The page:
Section One

The End of the Age Defined

1.1 The Parable of the Wheat and the Tares.  Matthew 24-25 relates directly to the The Parable of the Wheat and the Tares in Matthew 13:36-43 and other parables. The Parable of the Wheat and the Tares provides great help in understanding other prophecies in the Bible. In that parable, Jesus explained that God sowed seed (wheat) into the world, and then the devil sowed evil seed (tares) into the world. Until the end of the age, God allows both to grow in the world until the harvest. At harvest, God will send forth His angels and will gather the wicked out of His kingdom, bundle them together, and throw them into the furnace of fire, where there will be weeping and gnashing of teeth. Then God will gather the sons of the kingdom (wheat) into His barn, where they will shine forth as the sun in the kingdom of their Father. Careful examination of the details of the Parable of the Wheat and the Tares helps us understand Matthew 24. At the outset, please notice that the time span of the Parable of the Wheat and the Tares begins in the Garden of Eden and ends with Harvest at the consummation of the ages. The scope of the parable alone should alert us to its significance for understanding prophecy. Therefore, we may begin with a look at the phrase “consummation of the age” to understand its usage in Matthew 24-25 and The Parable of the Wheat and the Tares.

1.2.1 The Phrase “the consummation of the age” (“συντελείας τοῦ αἰῶνος”).  The phrase “consummation of the age” (“συντελείας τοῦ αἰῶνος”) appears in several places in the New Testament. The difference between the singular “age” and the plural “ages” makes a very big difference in the New Testament. Confusing the term “age” with the term “ages” often leads to great confusion. I also considered a discussion of predicative and attributive positions of nouns, but the for sake of time and brevity, avoided it. I hope that further study of all parts of the syntax regarding “age” would produce valuable exegesis.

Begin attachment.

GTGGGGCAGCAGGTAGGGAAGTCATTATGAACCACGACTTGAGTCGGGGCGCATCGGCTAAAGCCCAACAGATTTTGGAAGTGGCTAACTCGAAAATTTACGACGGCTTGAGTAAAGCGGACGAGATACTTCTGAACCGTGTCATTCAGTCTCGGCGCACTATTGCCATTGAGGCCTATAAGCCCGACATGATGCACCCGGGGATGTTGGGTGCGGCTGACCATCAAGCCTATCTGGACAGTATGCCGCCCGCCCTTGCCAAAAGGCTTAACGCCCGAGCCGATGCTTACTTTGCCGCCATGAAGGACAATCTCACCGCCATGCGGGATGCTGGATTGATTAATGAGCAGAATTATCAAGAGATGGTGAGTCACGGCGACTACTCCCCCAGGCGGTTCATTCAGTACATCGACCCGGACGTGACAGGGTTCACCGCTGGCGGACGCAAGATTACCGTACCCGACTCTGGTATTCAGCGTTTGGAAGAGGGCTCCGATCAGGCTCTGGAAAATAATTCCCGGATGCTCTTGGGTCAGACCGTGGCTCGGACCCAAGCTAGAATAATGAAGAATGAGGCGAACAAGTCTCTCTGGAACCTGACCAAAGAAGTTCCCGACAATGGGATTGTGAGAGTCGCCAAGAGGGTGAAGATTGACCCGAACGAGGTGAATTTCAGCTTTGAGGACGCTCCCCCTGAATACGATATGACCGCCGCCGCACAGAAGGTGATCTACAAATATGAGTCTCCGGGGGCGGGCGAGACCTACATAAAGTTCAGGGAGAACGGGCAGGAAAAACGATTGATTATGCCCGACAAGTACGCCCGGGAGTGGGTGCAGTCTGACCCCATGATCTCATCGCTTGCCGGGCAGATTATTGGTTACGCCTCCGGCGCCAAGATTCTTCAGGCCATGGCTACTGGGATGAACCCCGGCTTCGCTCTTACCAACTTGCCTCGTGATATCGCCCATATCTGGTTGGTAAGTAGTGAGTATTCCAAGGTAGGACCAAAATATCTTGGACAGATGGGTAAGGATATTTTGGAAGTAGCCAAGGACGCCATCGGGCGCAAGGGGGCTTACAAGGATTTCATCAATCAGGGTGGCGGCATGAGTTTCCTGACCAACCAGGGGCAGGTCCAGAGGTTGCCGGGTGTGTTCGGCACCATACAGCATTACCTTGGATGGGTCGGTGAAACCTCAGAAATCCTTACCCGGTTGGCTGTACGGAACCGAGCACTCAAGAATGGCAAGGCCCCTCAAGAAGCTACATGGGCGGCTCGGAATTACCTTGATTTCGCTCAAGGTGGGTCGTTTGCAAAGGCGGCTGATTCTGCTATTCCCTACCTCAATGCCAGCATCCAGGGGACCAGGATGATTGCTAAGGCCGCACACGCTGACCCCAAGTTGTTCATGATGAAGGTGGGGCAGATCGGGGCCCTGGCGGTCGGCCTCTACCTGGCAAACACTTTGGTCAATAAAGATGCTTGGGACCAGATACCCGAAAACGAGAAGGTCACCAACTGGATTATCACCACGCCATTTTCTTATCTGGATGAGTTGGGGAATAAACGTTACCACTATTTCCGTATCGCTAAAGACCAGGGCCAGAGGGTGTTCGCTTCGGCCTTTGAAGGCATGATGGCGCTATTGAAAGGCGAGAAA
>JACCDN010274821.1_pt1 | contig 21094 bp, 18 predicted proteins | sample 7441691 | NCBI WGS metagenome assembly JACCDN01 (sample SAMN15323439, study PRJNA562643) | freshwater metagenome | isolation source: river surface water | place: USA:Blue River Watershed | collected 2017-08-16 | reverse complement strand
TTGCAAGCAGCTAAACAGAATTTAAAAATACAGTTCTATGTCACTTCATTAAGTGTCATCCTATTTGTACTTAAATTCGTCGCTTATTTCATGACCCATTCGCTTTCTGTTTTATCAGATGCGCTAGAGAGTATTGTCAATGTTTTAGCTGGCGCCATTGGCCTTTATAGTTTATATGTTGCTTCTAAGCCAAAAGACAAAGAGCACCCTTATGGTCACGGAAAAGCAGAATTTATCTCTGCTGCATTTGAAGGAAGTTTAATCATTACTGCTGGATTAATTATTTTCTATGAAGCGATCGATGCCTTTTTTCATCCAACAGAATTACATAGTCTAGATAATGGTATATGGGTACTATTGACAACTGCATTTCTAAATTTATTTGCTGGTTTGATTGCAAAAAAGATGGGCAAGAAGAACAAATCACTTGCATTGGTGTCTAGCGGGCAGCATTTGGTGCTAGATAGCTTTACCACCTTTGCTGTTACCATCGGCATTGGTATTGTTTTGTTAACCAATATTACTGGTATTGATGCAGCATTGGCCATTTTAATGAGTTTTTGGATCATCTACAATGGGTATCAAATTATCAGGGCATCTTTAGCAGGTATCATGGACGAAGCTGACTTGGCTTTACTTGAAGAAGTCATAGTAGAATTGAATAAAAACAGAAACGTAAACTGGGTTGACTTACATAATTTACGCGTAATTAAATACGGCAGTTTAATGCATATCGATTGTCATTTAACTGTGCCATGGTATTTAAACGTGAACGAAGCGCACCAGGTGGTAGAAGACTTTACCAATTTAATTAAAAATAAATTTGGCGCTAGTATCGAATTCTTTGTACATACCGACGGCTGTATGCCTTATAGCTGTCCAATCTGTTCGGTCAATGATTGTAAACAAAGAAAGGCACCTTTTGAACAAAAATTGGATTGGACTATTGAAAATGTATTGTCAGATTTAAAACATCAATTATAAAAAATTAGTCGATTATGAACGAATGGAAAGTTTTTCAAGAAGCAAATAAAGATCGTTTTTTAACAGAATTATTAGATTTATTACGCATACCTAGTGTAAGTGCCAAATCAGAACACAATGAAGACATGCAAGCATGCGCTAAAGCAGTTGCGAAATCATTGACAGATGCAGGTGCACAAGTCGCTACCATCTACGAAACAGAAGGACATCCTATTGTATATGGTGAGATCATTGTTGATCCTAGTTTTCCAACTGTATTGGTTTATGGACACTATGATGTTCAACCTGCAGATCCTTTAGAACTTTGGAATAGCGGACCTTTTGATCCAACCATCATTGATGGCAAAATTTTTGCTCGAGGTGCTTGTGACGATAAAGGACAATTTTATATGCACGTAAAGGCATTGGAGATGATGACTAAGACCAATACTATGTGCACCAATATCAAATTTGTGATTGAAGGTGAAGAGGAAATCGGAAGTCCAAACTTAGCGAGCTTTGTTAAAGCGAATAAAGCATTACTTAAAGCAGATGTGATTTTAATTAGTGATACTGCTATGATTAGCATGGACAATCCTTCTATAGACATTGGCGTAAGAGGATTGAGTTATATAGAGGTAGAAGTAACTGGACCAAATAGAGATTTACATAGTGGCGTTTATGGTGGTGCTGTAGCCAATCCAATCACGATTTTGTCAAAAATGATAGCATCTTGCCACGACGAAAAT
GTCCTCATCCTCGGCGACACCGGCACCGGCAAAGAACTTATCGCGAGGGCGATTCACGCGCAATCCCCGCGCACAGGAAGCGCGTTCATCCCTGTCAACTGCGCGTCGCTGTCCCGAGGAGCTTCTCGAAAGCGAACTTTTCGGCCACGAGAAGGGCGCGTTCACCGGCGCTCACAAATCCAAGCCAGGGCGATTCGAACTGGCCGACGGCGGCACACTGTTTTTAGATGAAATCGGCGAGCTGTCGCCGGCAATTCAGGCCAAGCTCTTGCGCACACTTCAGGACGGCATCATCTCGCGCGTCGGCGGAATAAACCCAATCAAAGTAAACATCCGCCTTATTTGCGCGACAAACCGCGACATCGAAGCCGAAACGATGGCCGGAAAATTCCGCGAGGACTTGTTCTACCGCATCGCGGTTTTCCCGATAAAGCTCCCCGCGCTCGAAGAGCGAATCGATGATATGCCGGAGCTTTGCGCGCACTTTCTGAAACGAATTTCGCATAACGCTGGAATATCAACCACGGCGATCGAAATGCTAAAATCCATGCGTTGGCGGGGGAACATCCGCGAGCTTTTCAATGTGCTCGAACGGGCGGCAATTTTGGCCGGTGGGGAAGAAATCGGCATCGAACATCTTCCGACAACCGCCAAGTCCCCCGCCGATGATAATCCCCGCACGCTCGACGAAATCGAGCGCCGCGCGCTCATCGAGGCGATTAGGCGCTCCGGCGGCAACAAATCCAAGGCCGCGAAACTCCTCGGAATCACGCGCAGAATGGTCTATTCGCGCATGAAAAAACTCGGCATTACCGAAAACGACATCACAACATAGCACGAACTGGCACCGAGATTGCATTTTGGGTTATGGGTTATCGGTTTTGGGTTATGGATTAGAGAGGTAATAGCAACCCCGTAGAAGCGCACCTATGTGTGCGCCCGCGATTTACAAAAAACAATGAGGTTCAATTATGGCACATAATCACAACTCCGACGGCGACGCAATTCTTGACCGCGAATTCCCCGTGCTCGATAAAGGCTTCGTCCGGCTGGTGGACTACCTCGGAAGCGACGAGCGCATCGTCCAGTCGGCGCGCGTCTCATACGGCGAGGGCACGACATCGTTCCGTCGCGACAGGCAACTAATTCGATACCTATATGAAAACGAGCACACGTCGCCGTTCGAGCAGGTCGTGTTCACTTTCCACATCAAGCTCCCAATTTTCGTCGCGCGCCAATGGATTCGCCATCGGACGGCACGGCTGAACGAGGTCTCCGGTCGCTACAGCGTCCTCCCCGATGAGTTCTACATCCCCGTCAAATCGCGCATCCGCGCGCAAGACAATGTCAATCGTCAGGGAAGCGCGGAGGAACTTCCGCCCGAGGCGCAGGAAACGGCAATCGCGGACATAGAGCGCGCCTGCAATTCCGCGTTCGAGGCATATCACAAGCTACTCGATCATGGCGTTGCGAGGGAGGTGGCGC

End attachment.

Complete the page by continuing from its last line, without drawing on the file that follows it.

1.2.1.1. The Harvest. Matthew wrote: And the harvest is consummation of age (“ὁ δὲ θερισμὸς συντέλεια αἰῶνός ἐστιν”) (Matthew 13:39).

1.2.1.2 The Tares. So just as the tares are gathered up and burned with fire, so shall it be at the consummation of the age (ὥσπερ οὖν συλλέγεται τὰ ζιζάνια καὶ πυρὶ [κατα]καίεται, οὕτως ἔσται ἐν τῇ συντελείᾳ τοῦ αἰῶνος”) (Matthew 13:40).

1.2.1.3 The Angels. “So it will be in the consummation of the age, the angels will come forth and take the wicked from among the righteous” (“οὕτως ἔσται ἐν τῇ συντελείᾳ τοῦ αἰῶνος· ἐξελεύσονται οἱ ἄγγελοι καὶ ἀφοριοῦσιν τοὺς πονηροὺς ἐκ μέσου τῶν δικαίων”) (Matthew 13:49).

1.2.1.4 The Great Commission. Jesus promised to be with His disciples until the end of the age: “and lo, I am with you all the days until the consummation of the age.” (“καὶ ἰδοὺ ἐγὼ μεθ’ ὑμῶν εἰμι πάσας τὰς ἡμέρας ἕως τῆς συντελείας τοῦ αἰῶνος”) (Matthew 28:20).

1.2.1.5 The Consummation of the Ages. The phrase “consummation of the ages” (notice the plural “ages”) described the time when Jesus has been manifested to put away sin: “Otherwise, He would have needed to suffer often since the foundation of the world; but now once at the consummation of the ages He has been manifested to put away sin by the sacrifice of Himself ” (“ἐπεὶ ἔδει αὐτὸν πολλάκις παθεῖν ἀπὸ καταβολῆς κόσμου· νυνὶ δὲ ἅπαξ ἐπὶ συντελείᾳ τῶν αἰώνων εἰς ἀθέτησιν [τῆς] ἁμαρτίας διὰ τῆς θυσίας αὐτοῦ πεφανέρωται”) (Hebrews 9:26). This verse helps us understand that more than one age has taken place from the foundation of the world until Christ manifested. Please keep in mind the Matthew verses dealing with the consummation of the age (singular age) describe the age when the harvest occurs. We will give further attention to the plural “the ages” below.

1.2.1.6 Summary of Usage of Consummation of the Age. Therefore, we know that the phrase “consummation of the age” in Matthew described a specific period of time related to one specific age with specific events designated. Let us look at those events. 

1.3 The Links between Matthew 24-25 and the Parable of the Wheat and Tares.  The link between Matthew 24:3 and The Parable of the Wheat and the Tares in Matthew 13 seems explicit based upon the phrase “consummation of the age” (“συντελείας τοῦ αἰῶνος”), which occurs three times in Matthew 13 describing the harvest and the time of burning the tares, where the angels take the wicked from among the righteous at “the consummation of the age.” We can pinpoint this time on the timeline of prophecy because Matthew 24 presents a precise chronology of events.